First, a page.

Fuel subsidies help rich as well as poor

In Summary

• Kenya now has the cheapest petrol in East and Southern Africa

• Cash transfers via mobile phones are increasingly being used globally to assist the poorest members of society

Motorist line up for fuel at BuruBuru Shell fuel station.
Motorist line up for fuel at BuruBuru Shell fuel station.

Subsidies can distort business flows and erode public support for open trade in sub-Saharan Africa, according to the IMF, OECD, World Bank and the WTO.

Their report says that subsidies can be useful if they are transparent and carefully targeted but they should be approached with caution.

Kenya has been suffering intermittent fuel shortages because government has not been able to pay subsidies on time to the oil companies.

Although the price of fuel is very high with a litre of petrol costing Sh150 per litre, Kenyan consumers now enjoy the cheapest fuel in East and Southern Africa.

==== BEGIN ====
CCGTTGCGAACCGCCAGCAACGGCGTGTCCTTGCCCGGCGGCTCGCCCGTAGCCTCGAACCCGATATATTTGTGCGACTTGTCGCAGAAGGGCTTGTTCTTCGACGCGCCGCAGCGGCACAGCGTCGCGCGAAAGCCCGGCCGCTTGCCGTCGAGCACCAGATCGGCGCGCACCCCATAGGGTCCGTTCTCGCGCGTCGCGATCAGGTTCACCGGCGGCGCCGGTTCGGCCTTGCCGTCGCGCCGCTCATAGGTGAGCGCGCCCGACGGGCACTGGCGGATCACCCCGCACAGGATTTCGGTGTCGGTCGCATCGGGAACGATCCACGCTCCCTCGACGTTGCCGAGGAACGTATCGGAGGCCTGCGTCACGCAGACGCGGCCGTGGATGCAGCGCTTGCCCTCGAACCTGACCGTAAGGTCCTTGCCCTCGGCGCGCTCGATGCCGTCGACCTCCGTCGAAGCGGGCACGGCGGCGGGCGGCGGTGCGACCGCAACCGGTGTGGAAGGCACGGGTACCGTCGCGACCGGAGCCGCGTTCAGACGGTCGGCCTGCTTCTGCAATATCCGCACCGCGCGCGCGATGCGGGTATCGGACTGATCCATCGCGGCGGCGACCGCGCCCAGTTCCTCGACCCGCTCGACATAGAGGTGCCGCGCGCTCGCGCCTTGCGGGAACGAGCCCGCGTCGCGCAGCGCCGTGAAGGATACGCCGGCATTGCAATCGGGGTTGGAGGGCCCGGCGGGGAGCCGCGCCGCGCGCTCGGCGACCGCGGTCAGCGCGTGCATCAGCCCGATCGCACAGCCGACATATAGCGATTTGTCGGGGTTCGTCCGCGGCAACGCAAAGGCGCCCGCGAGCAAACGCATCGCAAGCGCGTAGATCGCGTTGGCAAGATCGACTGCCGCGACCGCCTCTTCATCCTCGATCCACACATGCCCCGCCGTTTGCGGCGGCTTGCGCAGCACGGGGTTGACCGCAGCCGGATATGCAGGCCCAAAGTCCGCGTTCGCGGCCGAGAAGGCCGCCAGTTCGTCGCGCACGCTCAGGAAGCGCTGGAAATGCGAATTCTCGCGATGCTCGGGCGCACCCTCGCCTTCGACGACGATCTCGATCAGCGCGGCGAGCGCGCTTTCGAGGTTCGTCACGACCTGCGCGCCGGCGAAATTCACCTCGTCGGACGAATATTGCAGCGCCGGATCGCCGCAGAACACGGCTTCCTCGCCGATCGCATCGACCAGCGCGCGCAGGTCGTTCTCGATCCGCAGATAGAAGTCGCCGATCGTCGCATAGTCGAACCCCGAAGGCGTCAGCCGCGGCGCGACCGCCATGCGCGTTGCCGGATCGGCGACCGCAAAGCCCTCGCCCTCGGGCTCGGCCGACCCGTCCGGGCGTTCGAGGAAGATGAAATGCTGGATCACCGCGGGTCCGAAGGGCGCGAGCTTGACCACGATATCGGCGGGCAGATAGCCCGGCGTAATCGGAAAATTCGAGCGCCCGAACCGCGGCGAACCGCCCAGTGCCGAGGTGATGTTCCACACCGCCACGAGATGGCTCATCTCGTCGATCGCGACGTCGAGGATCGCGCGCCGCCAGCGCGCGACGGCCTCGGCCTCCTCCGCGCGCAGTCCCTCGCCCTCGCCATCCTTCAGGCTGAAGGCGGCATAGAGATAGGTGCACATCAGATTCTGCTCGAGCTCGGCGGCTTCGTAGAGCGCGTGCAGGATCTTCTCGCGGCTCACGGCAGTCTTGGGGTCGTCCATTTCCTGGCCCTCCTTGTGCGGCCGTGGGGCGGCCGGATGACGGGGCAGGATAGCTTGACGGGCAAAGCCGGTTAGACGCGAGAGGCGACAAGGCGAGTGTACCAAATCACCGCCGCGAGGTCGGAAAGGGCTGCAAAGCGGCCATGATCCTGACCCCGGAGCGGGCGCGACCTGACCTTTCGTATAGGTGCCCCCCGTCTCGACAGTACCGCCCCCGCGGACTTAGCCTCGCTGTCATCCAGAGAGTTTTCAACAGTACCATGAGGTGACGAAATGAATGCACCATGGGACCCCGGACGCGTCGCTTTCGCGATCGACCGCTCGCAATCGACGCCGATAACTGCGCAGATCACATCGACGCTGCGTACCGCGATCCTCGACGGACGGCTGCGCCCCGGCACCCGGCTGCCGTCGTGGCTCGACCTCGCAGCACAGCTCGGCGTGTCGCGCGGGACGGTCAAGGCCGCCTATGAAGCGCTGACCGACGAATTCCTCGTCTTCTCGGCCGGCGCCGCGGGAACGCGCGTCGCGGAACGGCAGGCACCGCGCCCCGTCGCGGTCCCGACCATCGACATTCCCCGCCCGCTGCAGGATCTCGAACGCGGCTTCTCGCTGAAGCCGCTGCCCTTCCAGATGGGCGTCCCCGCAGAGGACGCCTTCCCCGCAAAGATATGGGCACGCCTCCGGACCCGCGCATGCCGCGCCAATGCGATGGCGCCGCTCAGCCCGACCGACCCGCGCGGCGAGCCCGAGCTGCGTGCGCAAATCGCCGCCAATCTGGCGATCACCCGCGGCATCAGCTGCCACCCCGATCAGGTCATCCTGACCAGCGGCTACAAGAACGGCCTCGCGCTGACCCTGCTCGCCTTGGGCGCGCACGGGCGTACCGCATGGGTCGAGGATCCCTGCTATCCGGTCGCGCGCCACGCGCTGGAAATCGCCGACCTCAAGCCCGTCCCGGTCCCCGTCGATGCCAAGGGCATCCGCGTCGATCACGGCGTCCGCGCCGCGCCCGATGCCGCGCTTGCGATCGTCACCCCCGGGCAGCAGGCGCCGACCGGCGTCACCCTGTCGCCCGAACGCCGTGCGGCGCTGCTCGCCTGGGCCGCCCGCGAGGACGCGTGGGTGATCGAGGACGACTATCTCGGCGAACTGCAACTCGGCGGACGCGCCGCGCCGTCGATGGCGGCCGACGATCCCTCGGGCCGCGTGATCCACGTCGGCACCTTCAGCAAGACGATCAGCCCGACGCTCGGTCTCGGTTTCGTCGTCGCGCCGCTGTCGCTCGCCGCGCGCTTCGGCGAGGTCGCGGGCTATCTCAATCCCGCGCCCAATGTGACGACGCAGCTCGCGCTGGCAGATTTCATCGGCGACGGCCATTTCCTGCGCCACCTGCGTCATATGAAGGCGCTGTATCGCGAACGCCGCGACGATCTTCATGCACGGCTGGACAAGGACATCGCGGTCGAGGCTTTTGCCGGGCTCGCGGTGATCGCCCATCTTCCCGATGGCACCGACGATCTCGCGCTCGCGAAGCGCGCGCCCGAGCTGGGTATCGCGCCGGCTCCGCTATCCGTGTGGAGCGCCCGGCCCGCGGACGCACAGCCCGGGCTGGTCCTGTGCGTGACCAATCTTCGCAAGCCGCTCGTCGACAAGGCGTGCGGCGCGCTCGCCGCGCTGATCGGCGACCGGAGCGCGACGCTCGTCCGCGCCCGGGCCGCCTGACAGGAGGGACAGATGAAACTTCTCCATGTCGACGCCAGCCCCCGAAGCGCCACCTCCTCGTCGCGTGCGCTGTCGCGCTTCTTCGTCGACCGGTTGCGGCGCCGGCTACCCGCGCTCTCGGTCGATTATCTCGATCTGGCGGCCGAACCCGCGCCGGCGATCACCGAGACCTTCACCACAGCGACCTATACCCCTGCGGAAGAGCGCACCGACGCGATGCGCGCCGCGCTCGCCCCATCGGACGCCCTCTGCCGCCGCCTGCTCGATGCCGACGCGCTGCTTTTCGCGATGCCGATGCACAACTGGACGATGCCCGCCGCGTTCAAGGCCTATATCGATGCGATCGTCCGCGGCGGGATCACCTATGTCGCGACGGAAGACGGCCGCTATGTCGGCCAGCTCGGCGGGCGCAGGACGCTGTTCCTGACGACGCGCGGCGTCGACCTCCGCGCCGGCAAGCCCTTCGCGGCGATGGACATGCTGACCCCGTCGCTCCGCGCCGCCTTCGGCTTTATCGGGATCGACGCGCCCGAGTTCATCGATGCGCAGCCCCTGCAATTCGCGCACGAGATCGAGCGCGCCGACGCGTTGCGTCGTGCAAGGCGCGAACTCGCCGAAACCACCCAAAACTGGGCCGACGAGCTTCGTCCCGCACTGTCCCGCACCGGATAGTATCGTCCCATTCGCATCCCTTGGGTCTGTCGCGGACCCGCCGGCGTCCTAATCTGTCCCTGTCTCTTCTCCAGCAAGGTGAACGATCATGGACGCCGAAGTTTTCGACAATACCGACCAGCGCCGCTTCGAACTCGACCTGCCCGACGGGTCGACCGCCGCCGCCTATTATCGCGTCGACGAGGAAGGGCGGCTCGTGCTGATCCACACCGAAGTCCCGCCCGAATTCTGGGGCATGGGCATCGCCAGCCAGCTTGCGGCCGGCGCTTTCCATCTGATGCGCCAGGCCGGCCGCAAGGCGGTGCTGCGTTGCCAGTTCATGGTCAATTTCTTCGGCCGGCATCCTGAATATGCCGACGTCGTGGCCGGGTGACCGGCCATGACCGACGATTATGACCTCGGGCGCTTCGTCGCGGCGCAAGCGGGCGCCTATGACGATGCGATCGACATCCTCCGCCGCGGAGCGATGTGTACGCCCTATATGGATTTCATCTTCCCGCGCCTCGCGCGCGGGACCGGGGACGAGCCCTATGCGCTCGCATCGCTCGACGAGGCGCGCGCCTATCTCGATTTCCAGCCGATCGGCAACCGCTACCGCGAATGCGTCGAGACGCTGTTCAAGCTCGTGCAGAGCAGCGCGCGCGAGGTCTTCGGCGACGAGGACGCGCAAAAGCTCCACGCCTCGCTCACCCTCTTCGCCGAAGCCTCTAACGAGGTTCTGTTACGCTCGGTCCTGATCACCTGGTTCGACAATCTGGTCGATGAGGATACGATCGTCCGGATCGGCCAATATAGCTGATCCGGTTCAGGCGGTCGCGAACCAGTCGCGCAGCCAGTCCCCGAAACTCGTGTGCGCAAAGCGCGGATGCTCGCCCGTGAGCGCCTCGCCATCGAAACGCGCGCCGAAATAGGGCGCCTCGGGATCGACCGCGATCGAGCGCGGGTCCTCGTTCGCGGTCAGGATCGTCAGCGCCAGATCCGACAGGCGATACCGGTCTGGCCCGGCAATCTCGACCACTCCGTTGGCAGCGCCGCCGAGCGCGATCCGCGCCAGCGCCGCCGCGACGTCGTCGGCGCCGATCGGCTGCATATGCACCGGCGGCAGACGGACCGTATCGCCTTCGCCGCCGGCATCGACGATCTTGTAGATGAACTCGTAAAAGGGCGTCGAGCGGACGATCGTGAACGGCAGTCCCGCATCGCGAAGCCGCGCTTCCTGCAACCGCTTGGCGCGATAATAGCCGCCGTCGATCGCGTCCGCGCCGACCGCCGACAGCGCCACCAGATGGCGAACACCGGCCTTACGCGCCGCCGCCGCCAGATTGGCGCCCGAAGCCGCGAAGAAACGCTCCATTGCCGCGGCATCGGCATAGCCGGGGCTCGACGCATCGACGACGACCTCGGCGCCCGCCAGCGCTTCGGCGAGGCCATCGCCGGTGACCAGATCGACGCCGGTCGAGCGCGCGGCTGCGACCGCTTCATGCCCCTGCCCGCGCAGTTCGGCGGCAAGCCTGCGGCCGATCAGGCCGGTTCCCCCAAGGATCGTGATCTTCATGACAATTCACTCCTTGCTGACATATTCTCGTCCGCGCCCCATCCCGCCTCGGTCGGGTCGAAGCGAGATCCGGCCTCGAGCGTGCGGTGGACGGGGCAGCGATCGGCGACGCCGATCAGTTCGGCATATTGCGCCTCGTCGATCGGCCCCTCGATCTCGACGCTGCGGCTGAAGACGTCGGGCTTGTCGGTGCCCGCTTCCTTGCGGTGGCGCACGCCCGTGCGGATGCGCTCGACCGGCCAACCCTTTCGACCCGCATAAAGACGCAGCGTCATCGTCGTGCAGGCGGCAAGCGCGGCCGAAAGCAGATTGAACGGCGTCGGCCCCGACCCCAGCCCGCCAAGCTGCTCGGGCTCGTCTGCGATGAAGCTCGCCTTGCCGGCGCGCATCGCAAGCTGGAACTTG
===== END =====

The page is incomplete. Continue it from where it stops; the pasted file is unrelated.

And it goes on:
Therefore rich as well as poor Kenyans are benefiting from government fuel subsidies.

Fuel subsidies will not be sustainable in the long run if the war in Ukraine continues and oil prices remain over $100 per barrel.

The IMF argues that it is better to support the poorest with targeted cash transfers (through M-Pesa in Kenya). Richer Kenyans can afford to tighten their belts. Poor people cannot.

The technology for targeted cash transfers is now very advanced and effective. Government can help the people who most need it with targeted transfers rather than giving out a blanket fuel subsidy that also benefits rich people.

Quote of the day: "War does not determine who is right - only who is left."

Bertrand Russell

The British philosopher was born on May 17, 1870

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